Gauri Lankesh, and that piece by her ex-husband

Written By: Parakram Rautela WION
New Delhi, Delhi, India Published: Oct 24, 2017, 08:49 AM(IST)

File photo of Gauri Lankesh. Photograph:( Facebook )

I had been worried about the pathos I would find in the piece and so had put off reading it for a few days. 

I was familiar with Chidanand Rajghatta's work, having worked with the Times of India. Chidanand is the Times' Washington DC correspondent, and his work is always competent. 

Sure enough, when I finally sat down to reading the piece one quiet evening over dinner, it left me watery-eyed. 

How could it not have? 

A woman had been shot at the doorstep of her home in cold blood by people who can only be described as cowardly (terrorists?), and her ex-husband was writing about her. 

But it also left me appalled, and not because of anything that Chidanand had written. 

Gauri and Chidanand had met in school, had courted for five years, and then been married for another five before going their separate ways. 

They remained friends, with each other and their in-laws. 

Chidanand says they reached out to hold hands before the judge hearing their divorce petition and their lawyers hissed that they should disengage should they wish to disengage. 

After their divorce, they went to lunch. 

In his piece, I thought Chidanand hit a high – which reminded me of Naipaul – and a low. 

In his first book on India, An Area of Darkness, Naipaul describes his friendship with a Sardarji he meets in south India. 

Like the average north Indian, the Sardarji salivates over his “Aryan” heritage, looks down upon what he sees as the darker south Indians – “monkeys” he calls them – thinks they stare at him, and finally commits an act of violence against what he thinks is a south Indian man gawking at him. 

Lying on his back, the “south Indian” man tells the Sardarji that he is just like him – a north Indian. 

I had had to double back to the passage – the incident is recounted with such a deft touch – asking myself: “Did the Sardarji really slap that man?” 

There is a similar exchange over cigarette smoking in Chidanand's piece.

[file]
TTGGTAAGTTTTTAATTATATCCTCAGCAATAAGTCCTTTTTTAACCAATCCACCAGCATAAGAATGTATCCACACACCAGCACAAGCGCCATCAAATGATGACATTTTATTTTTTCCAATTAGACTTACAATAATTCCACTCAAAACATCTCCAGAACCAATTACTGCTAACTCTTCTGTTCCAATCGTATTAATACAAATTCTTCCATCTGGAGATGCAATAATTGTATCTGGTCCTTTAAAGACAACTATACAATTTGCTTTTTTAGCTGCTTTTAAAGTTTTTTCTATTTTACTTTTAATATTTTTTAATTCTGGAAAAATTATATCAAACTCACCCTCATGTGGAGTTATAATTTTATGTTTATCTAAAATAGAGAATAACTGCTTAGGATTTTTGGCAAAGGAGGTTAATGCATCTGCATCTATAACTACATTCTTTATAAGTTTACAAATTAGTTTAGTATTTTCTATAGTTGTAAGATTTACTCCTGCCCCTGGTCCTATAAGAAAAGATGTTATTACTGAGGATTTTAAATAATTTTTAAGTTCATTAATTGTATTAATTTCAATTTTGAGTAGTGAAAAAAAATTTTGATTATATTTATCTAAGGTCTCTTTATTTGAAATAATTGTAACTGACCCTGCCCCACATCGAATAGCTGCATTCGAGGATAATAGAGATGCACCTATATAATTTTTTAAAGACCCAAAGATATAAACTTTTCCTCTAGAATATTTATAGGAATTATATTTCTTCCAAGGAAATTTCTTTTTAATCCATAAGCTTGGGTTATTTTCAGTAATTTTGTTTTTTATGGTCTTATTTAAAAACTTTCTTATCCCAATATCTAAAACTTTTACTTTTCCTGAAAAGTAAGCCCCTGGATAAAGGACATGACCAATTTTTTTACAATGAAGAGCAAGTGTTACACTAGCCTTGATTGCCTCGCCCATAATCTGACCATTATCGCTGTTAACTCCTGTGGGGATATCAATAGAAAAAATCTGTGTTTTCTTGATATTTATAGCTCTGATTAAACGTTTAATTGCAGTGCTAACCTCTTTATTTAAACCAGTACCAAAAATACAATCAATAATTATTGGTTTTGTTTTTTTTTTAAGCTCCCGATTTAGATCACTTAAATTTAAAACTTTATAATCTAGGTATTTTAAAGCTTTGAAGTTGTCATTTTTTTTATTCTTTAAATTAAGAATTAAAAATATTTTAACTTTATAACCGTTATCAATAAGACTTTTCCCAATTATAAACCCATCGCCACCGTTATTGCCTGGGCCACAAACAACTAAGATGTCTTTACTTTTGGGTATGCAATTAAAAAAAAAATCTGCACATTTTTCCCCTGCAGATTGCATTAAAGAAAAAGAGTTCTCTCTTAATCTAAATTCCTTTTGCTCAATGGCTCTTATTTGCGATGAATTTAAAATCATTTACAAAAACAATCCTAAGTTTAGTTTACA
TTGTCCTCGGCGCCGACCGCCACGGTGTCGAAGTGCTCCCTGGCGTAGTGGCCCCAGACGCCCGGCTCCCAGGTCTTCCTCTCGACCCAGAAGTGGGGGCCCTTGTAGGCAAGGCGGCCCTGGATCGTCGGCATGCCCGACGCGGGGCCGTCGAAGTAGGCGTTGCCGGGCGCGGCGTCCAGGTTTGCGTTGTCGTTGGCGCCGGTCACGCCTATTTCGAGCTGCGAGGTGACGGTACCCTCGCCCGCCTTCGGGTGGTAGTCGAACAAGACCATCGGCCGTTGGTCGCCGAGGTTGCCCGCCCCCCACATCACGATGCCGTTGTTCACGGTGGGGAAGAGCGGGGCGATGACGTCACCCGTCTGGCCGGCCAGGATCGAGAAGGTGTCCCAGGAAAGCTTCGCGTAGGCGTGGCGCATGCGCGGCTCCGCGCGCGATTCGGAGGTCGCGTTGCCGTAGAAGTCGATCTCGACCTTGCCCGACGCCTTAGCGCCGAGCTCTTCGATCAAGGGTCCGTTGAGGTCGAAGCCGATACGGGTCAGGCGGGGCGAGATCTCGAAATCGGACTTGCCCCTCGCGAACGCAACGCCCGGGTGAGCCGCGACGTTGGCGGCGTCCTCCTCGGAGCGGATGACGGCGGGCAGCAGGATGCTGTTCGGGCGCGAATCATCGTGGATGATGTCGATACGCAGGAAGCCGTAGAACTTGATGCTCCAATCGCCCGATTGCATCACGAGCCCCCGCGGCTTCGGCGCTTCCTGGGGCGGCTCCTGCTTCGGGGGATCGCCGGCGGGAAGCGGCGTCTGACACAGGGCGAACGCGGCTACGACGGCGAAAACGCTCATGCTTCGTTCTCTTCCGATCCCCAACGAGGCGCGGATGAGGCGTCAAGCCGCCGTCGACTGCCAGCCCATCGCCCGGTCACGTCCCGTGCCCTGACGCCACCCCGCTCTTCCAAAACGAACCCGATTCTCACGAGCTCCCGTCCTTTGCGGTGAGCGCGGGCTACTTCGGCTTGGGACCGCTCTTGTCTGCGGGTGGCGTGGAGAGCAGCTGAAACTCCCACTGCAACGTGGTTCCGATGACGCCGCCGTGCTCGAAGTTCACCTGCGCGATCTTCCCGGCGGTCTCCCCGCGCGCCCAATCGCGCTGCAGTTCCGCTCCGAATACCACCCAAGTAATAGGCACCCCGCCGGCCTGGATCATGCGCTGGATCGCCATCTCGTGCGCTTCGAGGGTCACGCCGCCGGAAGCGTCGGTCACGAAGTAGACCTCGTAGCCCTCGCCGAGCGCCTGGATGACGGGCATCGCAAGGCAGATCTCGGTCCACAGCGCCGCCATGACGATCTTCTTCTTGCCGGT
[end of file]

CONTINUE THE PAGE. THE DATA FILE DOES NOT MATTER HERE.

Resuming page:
Gauri is visiting him in Washington and wishes to smoke. 

Chidanand insists that she go outside to do so, that she not smoke inside the house. 

Gauri tells him it's cold outside, and that she started smoking because of him. 

Tough luck, he says. 

You're becoming too American, she says. 

It's got nothing to do with being American, he says. It's about being healthy. 

“Bollocks,” she says. “I'll outlive you.” 

“Liar”, Chidanand writes in his piece. 

And leaves it at that. 

He hits his low when he refers to the maid that Gauri had sent his way as her “gift to us”, writing that she is still with him. (It is incorrect to refer to a human being as a gift, even in India where we often treat our domestic help as if they might be.) 

But all of this seemed to elude most of Chidanand's readers. 

After having read his piece, I looked at the comments. 

The “top comment” said, “Press ti tutes and award wapsi brigades are big time bstds.” 

A second said, “Gouri khan was a chain smoker and a drunkard woman.” 

A third said “The writer is a bad journalist at worst.” 

A fourth educated Chidanand on how one could smoke inside a house in the US – “smoke at the chimney... smoke into the exhaust fan in the kitchen... smoke in the bathroom”. 

A fifth said, “whosoever has eliminated the ultra leftist has done a splendid job. you live and prosper on this land.” 

And it went on and on and on... (Perhaps I am being too unfair. There were also a few sensible, sensitive comments but they were far outnumbered by the other kind). 

How did we become a people like this – full of sound and fury signifying nothing? 

There are stray answers here and there. 

That the anonymity afforded by the internet reins in the better angels of our nature. That now that everybody is able to broadcast his or her opinion via social media, nobody is interested in anybody else's. That our younger generations are not familiar with the idea of reading a book, and therefore struggle with complex ideas. 

Whatever the reason(s) might be, the state of affairs worries me. 

They say the biggest problem facing India today is the lack of jobs. But even if we were able to create them – what jobs would we give these people? 

Follow Parakram on Twitter @parakramrautela

Parakram Rautela

Parakram is a writer with WION. His favourite modes of journalism are long-form reportage (the people who say a story has to be told in 350 words have thin vocabularies) and the interview.
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